The original plan, as plans often do, went awry. Two of the stories I had hoped to include with the print edition of the novella, I Am William McGuire, did not work out as hoped. Most of the shorter material I write is intended as backgound or continuity for novels–stories within the story–and one of those novels, A Young Man From Mars, is one of the oldest of the unpublished works precisely because the internal stories that make it whole are not yet satisfactory to me. I have made the point elsewhere that I believe the novel is best when it reflects the whole of a human life, and that plot should be a natural outgrowth of a life and the way it is lived, or of several lives, and not superimposed. Each of us is a creature of a plot of our own making. What we are born with and the accidents that befall us are only the raw material. How we choose to deal with or avoid those motivations is our story.
The two novellas, I Am William McGuire and If Blood Were Orange, were written originally as screenplays, but as time passed and I began to accept the fact that I would never be able to see them finished that way, I completed them instead as they are now. She Knows Her Onions was a story I took out of The Dark Heart of Night to keep the book a more reasonable length. That Little Old Lady and Me was intended as a part of John Finn but in the end I thought unnecessary to that effort, though still fun, in and of itself. Seely’s Surfside is a key moment from a novel that will never be completed for other more complicated reasons.
In any case, these stories, long on my website, are now available in print through the Great and Mighty Amazon at https://www.amazon.com/William-McGuire-other-unexpected-stories/dp/0989790363/ref=sr_1_1?dchild=1&keywords=I+Am+William+McGuire&qid=1600286701&s=books&sr=1-1
“This ‘Resolution 451’ business.”
“Not a business. Just a revolution. Like a New Year’s revolution.”
“You mean resolution.”
“Well, yes, but it’s a revolting matter to have to deal with after all the ages..”
“How so? What’s the matter?”
“It’s about time for the peasants to revolt. That’s all. Past time, I think.”
“To save books from perdition. They’re being destroyed, removed, replaced, expurgated, and abridged. Libraries are busy giving up the wealth of their collections for space to install machines that will be out of date in ten our twelve years—machines that operate soft-ware that will be useless in five or six. The arbiters of political correctness are getting rid of anything that does not meet their approval, altering texts they don’t like. Special interest groups are removing books they disagree with. And the publicly funded colleges all assign the same texts. Publishers are refusing to publish books that do not fit with their political templates. Our literature is being lost to morons who read twitter feeds.”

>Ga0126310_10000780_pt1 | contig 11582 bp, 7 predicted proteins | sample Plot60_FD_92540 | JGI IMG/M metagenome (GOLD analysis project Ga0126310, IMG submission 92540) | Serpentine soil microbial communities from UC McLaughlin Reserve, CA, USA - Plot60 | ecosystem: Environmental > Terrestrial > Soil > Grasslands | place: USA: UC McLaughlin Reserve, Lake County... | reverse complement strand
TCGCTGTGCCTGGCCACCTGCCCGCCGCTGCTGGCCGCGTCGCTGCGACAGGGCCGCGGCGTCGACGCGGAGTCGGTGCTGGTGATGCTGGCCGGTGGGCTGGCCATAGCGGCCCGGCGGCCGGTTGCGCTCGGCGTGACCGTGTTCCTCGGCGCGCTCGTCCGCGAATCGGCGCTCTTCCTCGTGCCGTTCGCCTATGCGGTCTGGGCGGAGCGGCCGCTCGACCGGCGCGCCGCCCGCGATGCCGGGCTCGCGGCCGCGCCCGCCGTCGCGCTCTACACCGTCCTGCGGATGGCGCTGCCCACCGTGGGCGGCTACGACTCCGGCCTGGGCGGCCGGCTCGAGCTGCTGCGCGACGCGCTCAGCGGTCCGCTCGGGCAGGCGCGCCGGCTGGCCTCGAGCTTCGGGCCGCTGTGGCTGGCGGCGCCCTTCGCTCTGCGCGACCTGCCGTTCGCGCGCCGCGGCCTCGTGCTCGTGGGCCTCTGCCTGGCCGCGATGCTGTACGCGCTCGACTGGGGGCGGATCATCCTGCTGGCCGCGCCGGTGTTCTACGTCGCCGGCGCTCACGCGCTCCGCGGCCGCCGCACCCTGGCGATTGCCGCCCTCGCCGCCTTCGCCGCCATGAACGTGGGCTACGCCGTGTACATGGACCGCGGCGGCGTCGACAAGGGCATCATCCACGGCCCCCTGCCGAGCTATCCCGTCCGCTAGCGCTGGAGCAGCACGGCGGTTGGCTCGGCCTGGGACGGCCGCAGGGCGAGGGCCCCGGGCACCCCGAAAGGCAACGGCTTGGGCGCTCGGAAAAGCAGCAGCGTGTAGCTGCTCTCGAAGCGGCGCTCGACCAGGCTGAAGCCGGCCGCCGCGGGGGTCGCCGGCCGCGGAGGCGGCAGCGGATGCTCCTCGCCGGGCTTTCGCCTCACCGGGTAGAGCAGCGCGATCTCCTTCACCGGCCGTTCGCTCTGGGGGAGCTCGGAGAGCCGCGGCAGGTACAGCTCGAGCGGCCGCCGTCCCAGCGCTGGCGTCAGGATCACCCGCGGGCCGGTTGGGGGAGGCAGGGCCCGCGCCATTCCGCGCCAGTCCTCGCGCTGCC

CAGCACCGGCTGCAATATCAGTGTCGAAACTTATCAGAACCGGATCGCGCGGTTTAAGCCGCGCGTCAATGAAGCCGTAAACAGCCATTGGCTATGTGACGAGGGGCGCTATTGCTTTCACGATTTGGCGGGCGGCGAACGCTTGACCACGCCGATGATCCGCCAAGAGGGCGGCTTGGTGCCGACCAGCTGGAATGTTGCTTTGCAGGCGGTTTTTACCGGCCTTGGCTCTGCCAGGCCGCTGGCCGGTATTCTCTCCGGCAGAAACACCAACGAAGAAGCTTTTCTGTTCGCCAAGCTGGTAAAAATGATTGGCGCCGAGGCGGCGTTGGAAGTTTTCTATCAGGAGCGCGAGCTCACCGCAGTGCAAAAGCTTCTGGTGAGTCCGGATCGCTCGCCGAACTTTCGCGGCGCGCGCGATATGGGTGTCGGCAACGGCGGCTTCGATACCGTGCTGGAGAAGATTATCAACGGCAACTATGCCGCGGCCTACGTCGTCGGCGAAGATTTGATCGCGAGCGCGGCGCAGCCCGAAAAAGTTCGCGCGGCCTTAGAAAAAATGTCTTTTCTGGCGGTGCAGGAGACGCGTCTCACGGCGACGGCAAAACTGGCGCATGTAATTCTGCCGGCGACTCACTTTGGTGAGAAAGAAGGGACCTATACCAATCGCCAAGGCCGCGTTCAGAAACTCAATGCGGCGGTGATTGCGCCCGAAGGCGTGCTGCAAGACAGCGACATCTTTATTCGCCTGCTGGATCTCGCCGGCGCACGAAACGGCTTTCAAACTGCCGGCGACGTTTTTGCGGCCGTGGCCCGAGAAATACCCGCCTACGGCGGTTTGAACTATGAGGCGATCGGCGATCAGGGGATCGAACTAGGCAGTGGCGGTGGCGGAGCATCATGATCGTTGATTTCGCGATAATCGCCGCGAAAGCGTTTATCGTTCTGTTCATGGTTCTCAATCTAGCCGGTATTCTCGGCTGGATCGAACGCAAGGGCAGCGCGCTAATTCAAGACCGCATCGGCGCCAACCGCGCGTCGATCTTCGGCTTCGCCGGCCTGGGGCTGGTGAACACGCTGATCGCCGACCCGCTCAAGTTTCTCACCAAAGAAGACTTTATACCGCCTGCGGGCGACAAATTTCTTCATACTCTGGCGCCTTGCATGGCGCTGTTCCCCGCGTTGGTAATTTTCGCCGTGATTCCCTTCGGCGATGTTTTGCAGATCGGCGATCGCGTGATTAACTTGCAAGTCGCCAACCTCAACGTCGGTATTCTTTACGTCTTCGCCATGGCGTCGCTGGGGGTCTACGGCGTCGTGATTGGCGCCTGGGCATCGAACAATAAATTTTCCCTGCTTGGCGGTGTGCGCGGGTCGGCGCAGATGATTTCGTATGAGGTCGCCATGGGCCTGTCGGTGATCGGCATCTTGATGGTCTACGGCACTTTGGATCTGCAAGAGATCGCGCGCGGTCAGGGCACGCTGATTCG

“Wooh! Except for the twittering, that’s always been going on. It’s the way it always was.” read more…
Years ago, in the midst of my bookshop battles and as some psychological relief, I began writing a comedy which was then entitled ‘Knox Books’ as both a homage to the great Boston bookseller of revolutionary days as well as a ‘play’ on the homophone ‘knocks.’ Such humor can be entertaining to a stressed brain. I staged that concoction as a sit-com of sorts—imagine a ‘Cheers’ for books, if you will, with a cast of odd-ball regulars confronting crises du jour. The crises were, of course, all the concerns of bibliophiles humbled with the usual human defects. Despite a lack of interest in that work beyond my own confines, I’m sure it would have been a hit. . . At least it kept me sane. read more…
I have finally done something I had promised to do here years ago. But it is posted at the Bookshop site under ‘annotations.’
I first knowingly encountered the Administrative State in 1972 when I went to City Hall in Boston to get a peddler’s license so that I might sell books and magazines on the street. I was under the delusion (illusion is too kind) that the First Amendment to the Constitution afforded me the right to sell almost any printed matter except pornography, and this being 1972, even that indecency would be overlooked. But the first week out on the street with my yellow pushcart (wittily named De Cart) got me a warning from the constabulary (i.e., the cops) who were charged with enforcement of the laws of the Administrative State, and I was told to get a proper license or I’d get a fifty-dollar fine. read more…